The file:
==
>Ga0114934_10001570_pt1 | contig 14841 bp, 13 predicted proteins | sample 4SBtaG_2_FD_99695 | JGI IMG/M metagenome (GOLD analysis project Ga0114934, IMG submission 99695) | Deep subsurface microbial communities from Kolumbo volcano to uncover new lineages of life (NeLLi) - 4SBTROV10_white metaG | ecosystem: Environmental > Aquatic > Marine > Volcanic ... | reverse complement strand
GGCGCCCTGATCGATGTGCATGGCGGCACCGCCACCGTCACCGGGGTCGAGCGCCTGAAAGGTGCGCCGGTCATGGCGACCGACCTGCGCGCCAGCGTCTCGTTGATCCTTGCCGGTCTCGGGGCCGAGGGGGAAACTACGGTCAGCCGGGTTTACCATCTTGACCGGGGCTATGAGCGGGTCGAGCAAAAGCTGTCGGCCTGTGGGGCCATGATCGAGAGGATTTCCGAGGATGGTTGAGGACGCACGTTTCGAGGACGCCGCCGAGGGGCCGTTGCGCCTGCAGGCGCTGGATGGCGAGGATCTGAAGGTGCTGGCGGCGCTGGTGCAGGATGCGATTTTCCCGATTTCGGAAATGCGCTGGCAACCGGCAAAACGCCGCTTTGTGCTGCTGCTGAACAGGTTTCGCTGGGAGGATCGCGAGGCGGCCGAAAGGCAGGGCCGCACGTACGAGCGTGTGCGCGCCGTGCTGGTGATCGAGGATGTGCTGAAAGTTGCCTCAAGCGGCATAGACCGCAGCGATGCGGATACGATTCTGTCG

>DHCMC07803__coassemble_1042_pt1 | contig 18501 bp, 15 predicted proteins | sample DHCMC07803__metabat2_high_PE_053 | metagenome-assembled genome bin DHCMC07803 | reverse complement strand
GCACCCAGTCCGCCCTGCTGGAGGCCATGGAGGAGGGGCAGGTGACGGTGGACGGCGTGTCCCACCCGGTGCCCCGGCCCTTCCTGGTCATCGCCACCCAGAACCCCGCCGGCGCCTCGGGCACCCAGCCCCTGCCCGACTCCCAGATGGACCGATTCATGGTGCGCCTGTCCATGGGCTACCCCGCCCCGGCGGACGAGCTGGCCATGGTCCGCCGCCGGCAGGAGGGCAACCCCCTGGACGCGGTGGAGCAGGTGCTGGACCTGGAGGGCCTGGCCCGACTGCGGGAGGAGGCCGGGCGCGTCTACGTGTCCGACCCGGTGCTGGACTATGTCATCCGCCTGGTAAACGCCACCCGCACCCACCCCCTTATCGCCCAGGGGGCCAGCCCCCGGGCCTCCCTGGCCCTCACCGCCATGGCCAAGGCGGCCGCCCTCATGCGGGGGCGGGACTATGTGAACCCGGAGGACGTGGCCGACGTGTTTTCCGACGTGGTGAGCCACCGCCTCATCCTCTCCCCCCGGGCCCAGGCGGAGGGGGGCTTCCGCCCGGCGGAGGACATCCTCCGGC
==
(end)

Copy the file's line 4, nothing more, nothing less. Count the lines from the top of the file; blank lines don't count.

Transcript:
GCACCCAGTCCGCCCTGCTGGAGGCCATGGAGGAGGGGCAGGTGACGGTGGACGGCGTGTCCCACCCGGTGCCCCGGCCCTTCCTGGTCATCGCCACCCAGAACCCCGCCGGCGCCTCGGGCACCCAGCCCCTGCCCGACTCCCAGATGGACCGATTCATGGTGCGCCTGTCCATGGGCTACCCCGCCCCGGCGGACGAGCTGGCCATGGTCCGCCGCCGGCAGGAGGGCAACCCCCTGGACGCGGTGGAGCAGGTGCTGGACCTGGAGGGCCTGGCCCGACTGCGGGAGGAGGCCGGGCGCGTCTACGTGTCCGACCCGGTGCTGGACTATGTCATCCGCCTGGTAAACGCCACCCGCACCCACCCCCTTATCGCCCAGGGGGCCAGCCCCCGGGCCTCCCTGGCCCTCACCGCCATGGCCAAGGCGGCCGCCCTCATGCGGGGGCGGGACTATGTGAACCCGGAGGACGTGGCCGACGTGTTTTCCGACGTGGTGAGCCACCGCCTCATCCTCTCCCCCCGGGCCCAGGCGGAGGGGGGCTTCCGCCCGGCGGAGGACATCCTCCGGC